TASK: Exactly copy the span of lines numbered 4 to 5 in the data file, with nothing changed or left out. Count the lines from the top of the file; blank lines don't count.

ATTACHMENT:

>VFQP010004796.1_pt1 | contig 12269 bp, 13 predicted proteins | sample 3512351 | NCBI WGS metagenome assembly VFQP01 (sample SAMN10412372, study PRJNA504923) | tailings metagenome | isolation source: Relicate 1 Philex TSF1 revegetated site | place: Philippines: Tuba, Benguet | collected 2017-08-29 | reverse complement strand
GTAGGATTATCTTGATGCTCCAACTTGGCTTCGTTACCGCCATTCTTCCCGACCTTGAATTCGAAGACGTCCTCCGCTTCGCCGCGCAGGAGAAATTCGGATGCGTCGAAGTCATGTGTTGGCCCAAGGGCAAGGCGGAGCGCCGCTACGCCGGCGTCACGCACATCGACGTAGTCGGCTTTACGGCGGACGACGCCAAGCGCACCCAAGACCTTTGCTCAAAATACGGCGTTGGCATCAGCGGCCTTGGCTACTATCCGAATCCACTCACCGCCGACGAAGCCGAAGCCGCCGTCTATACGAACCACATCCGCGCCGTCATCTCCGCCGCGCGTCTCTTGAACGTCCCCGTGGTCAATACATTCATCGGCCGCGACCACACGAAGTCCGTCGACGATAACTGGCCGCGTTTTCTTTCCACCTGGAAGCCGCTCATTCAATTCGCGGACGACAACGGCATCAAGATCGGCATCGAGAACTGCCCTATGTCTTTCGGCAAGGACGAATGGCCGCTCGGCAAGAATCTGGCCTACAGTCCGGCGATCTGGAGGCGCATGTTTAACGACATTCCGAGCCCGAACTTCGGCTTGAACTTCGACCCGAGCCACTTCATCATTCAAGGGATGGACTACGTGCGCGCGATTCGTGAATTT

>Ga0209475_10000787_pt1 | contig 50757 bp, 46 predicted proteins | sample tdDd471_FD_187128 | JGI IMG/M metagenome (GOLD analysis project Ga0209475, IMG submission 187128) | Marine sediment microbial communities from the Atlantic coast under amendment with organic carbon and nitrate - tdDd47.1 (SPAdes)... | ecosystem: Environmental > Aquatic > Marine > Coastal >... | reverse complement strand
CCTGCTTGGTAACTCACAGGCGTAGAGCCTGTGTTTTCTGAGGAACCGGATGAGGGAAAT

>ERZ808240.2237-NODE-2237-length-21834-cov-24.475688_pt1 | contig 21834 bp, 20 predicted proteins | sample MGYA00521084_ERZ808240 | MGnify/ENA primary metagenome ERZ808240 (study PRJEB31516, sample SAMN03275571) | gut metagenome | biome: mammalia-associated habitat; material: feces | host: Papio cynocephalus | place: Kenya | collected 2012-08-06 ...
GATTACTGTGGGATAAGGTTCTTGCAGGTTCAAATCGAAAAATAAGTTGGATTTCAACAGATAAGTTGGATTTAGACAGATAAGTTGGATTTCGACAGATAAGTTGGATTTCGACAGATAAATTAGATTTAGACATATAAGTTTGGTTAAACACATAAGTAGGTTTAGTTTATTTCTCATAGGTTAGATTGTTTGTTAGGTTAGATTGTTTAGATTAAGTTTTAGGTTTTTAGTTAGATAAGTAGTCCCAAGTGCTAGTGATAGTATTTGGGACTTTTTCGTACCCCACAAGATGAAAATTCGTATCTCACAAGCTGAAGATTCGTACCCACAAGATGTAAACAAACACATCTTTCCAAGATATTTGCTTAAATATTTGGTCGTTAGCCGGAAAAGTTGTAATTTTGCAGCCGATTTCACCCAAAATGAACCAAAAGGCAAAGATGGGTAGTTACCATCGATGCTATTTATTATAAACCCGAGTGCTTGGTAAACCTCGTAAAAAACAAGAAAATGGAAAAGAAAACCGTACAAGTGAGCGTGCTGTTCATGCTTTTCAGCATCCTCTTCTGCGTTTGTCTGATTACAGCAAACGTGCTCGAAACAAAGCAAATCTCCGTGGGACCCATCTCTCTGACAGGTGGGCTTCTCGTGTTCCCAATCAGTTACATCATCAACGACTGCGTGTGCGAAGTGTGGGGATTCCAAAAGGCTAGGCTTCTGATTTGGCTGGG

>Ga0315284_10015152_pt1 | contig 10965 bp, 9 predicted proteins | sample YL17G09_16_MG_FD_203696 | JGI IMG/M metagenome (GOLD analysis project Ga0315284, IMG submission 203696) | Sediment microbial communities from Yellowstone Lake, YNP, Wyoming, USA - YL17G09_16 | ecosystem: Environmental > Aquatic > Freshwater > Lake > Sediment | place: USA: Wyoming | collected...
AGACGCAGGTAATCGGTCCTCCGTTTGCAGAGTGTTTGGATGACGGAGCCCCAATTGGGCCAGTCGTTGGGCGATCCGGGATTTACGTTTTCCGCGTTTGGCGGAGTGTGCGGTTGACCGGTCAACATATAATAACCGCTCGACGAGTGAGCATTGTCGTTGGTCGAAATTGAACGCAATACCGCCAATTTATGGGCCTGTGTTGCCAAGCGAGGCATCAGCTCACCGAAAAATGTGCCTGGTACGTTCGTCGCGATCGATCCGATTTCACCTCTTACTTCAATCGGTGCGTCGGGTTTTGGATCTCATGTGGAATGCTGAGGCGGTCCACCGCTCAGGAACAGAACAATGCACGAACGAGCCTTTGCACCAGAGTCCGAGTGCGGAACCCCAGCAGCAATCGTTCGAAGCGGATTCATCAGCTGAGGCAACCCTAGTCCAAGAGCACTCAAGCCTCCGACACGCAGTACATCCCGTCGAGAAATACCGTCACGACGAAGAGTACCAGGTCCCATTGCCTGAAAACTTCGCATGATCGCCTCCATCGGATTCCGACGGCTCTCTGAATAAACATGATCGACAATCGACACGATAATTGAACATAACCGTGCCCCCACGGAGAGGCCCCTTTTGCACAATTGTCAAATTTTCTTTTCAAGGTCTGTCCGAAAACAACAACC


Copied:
CCTGCTTGGTAACTCACAGGCGTAGAGCCTGTGTTTTCTGAGGAACCGGATGAGGGAAAT

>ERZ808240.2237-NODE-2237-length-21834-cov-24.475688_pt1 | contig 21834 bp, 20 predicted proteins | sample MGYA00521084_ERZ808240 | MGnify/ENA primary metagenome ERZ808240 (study PRJEB31516, sample SAMN03275571) | gut metagenome | biome: mammalia-associated habitat; material: feces | host: Papio cynocephalus | place: Kenya | collected 2012-08-06 ...